You’re here for who? Part seven

Wavves:

Formed in San Diego in 2008, Wavves is the brainchild of musician Nathan Williams. Their sound is decidedly noisy and lo-fi, although their songs can run the gamut from power chord thrash-fests to reverb-soaked surf rock.

The band was originally comprised of Williams on guitar and vocals with Ryan Ulsh on drums. The band gained notoriety based on the release of several EPs and cassettes on small labels before putting out a self-titled debut. This earned the blessing of Pitchfork writers and from then on, they were destined for greatness.

A second LP titled “Wavvves” (see what they did there?) garnered even wider critical acclaim, somewhat to their detriment. Williams made no secret of his substance abuse, both in his songs and lifestyle, which is certainly par for the course in music today and posed a fair share of problems for the band. A breaking point of sorts occurred at the 2009Primavera Sound Music Festival in Barcelona. Williams, who admitted afterwards that he was heavily intoxicated during the performance, was unable to complete the set, instead fighting with Ulsh and insulting the crowd, before being booed off stage and pelted with bottles. Wavves cancelled their European tour after the incident, Ulsh quit and Williams admitted he had an alcohol problem.

None of that managed to completely dissolve the band, as they are back with a new album titled “Afraid of Heights,” and a new tour and drummer. Produced by John Hill, who has credits on records by artists such as Santigold and Shakira, brings a much cleaner sound to the band, in which several tracks deviate from their typical grunge fare. Williams has also been engaged in a side project called Sweet Valley, in which he produces some stellar instrumental hip-hop tracks, and just joined fellow Pitchfork performer Killer Mike on his tour. Add that to the fact that he’s dating Best Coast’s Bethany Cosentino, and you might as well call Williams the most prolific indie punk around.

Angel Haze:

A female rapper from Detroit, although now associated with the Brooklyn scene, has been in the spotlight for a remarkably small amount of time to already be making the festival rounds. And yes, it is necessary that I denote her as a “female rapper” first and foremost, since she represents hip-hop’s recent fascination with artists who used to be considered less-than-marketable, such as women and non-heterosexuals. Until maybe 10 years ago at most, women rappers were something of a novelty item – they existed but were never much of a force in terms of record sales.  Being a homosexual rapper was basically unheard of, and likely would’ve constituted career suicide instead of the selling point that it is today. As hip-hop penetrates deeper into mainstream culture, it seems to have begun to rid itself, for the most part, of traditional norms regarding who does the rapping and has become much more inclusive.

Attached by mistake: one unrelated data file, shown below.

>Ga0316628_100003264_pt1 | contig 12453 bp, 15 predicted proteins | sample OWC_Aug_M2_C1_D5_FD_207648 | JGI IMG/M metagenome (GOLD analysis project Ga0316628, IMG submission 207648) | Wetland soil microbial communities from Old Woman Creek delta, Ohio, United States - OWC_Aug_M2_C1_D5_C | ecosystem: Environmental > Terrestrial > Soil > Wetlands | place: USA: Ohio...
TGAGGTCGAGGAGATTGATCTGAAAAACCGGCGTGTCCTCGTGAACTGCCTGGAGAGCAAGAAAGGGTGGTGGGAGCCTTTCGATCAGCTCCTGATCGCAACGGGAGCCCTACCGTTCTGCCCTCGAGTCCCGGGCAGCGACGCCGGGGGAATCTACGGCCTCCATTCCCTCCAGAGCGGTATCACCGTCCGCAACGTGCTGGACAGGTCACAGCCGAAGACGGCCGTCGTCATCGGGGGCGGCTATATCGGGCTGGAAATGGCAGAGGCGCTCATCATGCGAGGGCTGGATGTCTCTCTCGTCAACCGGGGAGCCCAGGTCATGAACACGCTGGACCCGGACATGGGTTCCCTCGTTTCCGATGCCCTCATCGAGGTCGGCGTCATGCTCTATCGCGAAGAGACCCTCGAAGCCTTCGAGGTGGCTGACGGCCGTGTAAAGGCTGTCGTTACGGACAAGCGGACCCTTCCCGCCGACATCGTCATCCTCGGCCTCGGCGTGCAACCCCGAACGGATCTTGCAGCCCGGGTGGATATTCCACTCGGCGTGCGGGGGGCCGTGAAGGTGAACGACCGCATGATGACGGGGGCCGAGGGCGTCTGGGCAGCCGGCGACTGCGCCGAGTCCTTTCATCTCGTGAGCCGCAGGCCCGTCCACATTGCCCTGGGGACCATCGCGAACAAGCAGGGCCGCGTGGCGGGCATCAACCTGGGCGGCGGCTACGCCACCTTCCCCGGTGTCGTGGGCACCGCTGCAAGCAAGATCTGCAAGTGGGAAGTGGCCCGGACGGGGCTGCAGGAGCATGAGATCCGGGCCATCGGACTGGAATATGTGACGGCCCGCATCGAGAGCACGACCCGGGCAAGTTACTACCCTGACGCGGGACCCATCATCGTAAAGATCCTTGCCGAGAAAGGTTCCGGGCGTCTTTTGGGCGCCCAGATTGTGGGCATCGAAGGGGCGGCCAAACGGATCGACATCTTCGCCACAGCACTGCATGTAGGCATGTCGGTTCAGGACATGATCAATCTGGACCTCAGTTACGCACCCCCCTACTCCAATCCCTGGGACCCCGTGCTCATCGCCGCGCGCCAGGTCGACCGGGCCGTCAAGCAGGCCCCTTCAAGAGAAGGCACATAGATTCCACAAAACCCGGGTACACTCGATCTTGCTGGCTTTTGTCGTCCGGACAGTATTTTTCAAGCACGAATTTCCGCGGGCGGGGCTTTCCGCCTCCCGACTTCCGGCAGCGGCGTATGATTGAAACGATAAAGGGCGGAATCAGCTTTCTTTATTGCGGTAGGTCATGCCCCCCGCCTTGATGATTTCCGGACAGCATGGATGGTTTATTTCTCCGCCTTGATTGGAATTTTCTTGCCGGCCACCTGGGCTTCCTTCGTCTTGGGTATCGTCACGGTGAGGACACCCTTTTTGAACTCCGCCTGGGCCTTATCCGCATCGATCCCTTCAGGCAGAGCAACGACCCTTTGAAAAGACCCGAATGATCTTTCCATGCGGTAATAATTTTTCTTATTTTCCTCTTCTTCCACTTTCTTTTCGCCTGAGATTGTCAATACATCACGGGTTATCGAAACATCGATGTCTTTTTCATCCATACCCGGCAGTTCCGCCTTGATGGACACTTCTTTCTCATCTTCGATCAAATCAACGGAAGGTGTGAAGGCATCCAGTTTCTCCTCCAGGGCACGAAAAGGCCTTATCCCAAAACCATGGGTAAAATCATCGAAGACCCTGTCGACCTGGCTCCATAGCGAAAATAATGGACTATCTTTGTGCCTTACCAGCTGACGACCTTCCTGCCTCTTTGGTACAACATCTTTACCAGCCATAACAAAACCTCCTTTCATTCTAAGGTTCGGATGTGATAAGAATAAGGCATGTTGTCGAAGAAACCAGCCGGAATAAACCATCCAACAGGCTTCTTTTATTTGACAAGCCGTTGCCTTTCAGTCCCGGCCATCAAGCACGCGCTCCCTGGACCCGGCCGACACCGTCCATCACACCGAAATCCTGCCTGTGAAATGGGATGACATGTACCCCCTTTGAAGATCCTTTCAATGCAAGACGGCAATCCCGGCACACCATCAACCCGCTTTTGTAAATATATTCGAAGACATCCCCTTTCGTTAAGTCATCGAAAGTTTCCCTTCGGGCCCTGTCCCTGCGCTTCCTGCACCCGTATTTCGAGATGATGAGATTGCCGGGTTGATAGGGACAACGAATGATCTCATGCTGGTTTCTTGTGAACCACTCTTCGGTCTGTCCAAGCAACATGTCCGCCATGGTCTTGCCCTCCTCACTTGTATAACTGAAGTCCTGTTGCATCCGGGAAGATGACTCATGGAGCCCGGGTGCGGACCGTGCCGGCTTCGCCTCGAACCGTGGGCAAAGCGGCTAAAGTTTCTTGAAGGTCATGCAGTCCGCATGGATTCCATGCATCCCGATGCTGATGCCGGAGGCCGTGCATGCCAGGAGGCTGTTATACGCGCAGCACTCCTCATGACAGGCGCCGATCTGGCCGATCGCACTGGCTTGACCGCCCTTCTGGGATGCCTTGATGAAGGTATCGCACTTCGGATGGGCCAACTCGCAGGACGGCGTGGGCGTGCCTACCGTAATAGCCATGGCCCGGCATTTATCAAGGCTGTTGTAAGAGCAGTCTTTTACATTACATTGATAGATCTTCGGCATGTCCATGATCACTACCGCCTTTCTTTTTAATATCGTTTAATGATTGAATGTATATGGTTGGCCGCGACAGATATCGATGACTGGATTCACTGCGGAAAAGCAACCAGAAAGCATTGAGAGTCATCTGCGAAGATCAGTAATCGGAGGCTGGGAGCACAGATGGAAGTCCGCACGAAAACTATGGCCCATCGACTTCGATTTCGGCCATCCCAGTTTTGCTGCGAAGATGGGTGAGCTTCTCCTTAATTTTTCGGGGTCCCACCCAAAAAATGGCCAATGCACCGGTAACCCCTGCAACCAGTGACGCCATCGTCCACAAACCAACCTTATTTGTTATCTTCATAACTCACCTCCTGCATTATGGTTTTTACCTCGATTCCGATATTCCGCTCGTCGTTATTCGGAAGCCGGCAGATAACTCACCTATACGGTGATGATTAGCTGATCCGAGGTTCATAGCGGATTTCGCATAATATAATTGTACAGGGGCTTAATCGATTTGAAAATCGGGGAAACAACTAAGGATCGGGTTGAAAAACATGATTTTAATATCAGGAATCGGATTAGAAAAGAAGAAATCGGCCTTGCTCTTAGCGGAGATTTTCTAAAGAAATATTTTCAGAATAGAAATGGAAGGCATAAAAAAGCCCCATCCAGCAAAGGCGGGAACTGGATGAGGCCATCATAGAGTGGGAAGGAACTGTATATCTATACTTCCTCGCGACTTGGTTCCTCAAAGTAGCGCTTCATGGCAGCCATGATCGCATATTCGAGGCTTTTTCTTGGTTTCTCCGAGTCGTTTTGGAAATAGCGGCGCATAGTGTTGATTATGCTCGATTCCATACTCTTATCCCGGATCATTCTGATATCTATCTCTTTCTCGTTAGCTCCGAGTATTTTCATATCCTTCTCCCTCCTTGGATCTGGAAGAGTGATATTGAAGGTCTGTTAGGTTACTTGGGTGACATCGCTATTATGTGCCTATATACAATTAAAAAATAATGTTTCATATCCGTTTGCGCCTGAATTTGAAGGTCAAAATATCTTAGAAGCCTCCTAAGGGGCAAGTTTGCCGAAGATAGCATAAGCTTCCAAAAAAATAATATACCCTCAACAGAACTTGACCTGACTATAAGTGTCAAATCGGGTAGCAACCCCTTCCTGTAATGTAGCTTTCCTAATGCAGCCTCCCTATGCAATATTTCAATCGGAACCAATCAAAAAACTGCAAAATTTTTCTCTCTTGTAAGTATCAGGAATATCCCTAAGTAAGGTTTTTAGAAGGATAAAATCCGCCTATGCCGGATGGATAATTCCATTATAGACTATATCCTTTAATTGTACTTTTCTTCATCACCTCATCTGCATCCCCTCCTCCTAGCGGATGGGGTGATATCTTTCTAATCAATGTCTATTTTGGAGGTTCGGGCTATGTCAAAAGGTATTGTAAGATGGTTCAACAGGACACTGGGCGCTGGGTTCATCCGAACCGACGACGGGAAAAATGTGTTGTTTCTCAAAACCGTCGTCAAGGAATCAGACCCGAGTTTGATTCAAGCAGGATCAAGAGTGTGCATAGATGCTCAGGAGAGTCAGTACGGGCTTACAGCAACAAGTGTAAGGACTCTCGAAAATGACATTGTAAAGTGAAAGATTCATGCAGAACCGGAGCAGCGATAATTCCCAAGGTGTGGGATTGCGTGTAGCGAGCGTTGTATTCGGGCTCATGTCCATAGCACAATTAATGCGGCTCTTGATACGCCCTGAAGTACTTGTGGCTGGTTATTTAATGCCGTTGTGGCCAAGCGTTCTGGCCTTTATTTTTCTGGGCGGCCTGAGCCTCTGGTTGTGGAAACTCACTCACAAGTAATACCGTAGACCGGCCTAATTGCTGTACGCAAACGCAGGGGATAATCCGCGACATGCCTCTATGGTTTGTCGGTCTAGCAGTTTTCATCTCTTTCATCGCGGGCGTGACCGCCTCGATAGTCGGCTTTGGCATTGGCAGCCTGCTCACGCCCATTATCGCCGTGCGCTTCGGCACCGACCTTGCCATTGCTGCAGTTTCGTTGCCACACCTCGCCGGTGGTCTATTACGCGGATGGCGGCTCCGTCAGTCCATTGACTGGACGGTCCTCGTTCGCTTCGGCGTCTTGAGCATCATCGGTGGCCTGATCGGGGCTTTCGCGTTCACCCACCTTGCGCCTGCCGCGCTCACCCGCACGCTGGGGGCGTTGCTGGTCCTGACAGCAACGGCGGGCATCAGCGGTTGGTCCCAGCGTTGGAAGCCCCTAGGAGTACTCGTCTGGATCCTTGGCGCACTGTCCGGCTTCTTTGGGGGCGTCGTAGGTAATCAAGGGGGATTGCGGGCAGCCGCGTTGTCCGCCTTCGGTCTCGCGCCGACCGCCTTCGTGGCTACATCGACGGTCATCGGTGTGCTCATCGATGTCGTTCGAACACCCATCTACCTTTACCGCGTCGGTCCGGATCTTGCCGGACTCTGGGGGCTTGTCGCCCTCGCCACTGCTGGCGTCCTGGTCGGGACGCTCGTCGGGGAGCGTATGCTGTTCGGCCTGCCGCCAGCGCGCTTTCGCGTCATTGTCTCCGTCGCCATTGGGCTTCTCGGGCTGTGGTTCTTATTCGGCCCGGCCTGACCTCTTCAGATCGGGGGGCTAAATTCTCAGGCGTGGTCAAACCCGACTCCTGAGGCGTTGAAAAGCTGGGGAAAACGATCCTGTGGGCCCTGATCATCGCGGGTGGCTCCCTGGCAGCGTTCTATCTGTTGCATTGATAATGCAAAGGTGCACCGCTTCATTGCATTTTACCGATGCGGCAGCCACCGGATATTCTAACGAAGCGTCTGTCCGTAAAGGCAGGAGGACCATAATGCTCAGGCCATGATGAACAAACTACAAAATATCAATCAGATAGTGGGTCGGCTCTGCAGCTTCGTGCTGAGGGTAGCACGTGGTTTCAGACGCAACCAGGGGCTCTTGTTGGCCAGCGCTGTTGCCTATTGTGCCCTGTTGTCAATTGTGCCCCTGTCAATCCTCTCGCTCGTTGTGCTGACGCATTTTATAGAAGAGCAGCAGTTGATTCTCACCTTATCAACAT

Angel Haze has seized on this trend and made the most of it, as well as the ease with which can get noticed in the world of YouTube and Soundcloud. She began releasing material online in 2012, and almost immediately took off, appearing on BET’s Hip-Hop Awards that same year. She was then signed to Universal Republic and began getting her name on several year-end awards lists based solely on the strength of her EP titled “New York” – her only official release to date. Her most powerful single, “Werkin’ Girls,” showcases her effortlessly deft flow over typical trap beat. Another song of hers, a rework of Eminem’s “Cleaning Out My Closet,” features Haze getting incredibly personal about her troubled past, detailing her sexual abuse and how it moulded her.

Aside from how Angel Haze is the latest in the industry’s lineup of non-conventional rappers, if she is anything other than a talented lyricist, she is a refreshingly honest rapper. Rap music could certainly use a few more of those.

Toro y Moi:

Toro y Moi is the stage name of Chazwick Bradley Bundick, who creates a palatable blend of chillwave and electronic dance music that is at once funky, ambient and generally cool. Hailing from South Carolina, he attended university with fellow chillwave auteur Ernest Greene, better known as the mastermind of Washed Out. For those unaware, chillwave is a somewhat distinct take on synthpop, typically consisting of breezy synths and downtempo beats. Toro y Moi took this formula, which came to prominence in the late 2000s thanks to Washed Out, Neon Indian and Panda Bear among others, and made it incredibly groovy. His music is replete with punchy house beats and synth basslines, and Bundick’s voice seductively glides over these elements to create music that is just as useful for relaxing as it may be for working out.

His latest album, “Anything in Return,” was well-received and is effectively an expansion of his previous work, incorporating lush blends of synths and catchy vocal hooks. It also incorporates more house music influences, which adds plenty to the chilled-out vibe of his tunes. Be sure to catch him at Pitchfork for some stellar grooves.